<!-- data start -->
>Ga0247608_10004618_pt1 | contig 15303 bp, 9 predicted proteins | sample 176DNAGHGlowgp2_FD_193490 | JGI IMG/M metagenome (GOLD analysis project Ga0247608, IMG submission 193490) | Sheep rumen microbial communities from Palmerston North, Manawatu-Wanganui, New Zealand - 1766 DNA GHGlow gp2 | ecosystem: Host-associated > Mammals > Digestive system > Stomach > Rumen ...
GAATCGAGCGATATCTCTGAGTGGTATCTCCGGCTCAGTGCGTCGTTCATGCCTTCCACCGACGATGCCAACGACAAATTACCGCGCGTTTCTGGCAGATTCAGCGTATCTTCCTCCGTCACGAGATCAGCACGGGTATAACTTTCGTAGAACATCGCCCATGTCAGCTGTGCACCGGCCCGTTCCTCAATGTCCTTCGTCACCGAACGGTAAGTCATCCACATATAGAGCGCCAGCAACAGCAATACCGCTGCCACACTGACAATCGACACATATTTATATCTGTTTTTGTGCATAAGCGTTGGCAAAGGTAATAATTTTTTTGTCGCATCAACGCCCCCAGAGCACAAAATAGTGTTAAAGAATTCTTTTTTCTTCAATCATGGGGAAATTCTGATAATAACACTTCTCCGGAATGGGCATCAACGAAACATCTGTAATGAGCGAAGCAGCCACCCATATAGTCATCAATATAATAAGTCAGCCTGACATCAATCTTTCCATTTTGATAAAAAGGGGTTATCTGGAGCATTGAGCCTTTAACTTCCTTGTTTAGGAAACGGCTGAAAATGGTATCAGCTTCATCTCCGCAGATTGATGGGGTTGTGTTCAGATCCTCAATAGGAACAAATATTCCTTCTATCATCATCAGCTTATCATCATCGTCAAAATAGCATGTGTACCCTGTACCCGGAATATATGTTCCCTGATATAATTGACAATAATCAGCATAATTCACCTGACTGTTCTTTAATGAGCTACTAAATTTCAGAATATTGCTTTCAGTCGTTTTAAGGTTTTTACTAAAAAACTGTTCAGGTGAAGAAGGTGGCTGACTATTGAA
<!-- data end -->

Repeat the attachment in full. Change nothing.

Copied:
>Ga0247608_10004618_pt1 | contig 15303 bp, 9 predicted proteins | sample 176DNAGHGlowgp2_FD_193490 | JGI IMG/M metagenome (GOLD analysis project Ga0247608, IMG submission 193490) | Sheep rumen microbial communities from Palmerston North, Manawatu-Wanganui, New Zealand - 1766 DNA GHGlow gp2 | ecosystem: Host-associated > Mammals > Digestive system > Stomach > Rumen ...
GAATCGAGCGATATCTCTGAGTGGTATCTCCGGCTCAGTGCGTCGTTCATGCCTTCCACCGACGATGCCAACGACAAATTACCGCGCGTTTCTGGCAGATTCAGCGTATCTTCCTCCGTCACGAGATCAGCACGGGTATAACTTTCGTAGAACATCGCCCATGTCAGCTGTGCACCGGCCCGTTCCTCAATGTCCTTCGTCACCGAACGGTAAGTCATCCACATATAGAGCGCCAGCAACAGCAATACCGCTGCCACACTGACAATCGACACATATTTATATCTGTTTTTGTGCATAAGCGTTGGCAAAGGTAATAATTTTTTTGTCGCATCAACGCCCCCAGAGCACAAAATAGTGTTAAAGAATTCTTTTTTCTTCAATCATGGGGAAATTCTGATAATAACACTTCTCCGGAATGGGCATCAACGAAACATCTGTAATGAGCGAAGCAGCCACCCATATAGTCATCAATATAATAAGTCAGCCTGACATCAATCTTTCCATTTTGATAAAAAGGGGTTATCTGGAGCATTGAGCCTTTAACTTCCTTGTTTAGGAAACGGCTGAAAATGGTATCAGCTTCATCTCCGCAGATTGATGGGGTTGTGTTCAGATCCTCAATAGGAACAAATATTCCTTCTATCATCATCAGCTTATCATCATCGTCAAAATAGCATGTGTACCCTGTACCCGGAATATATGTTCCCTGATATAATTGACAATAATCAGCATAATTCACCTGACTGTTCTTTAATGAGCTACTAAATTTCAGAATATTGCTTTCAGTCGTTTTAAGGTTTTTACTAAAAAACTGTTCAGGTGAAGAAGGTGGCTGACTATTGAA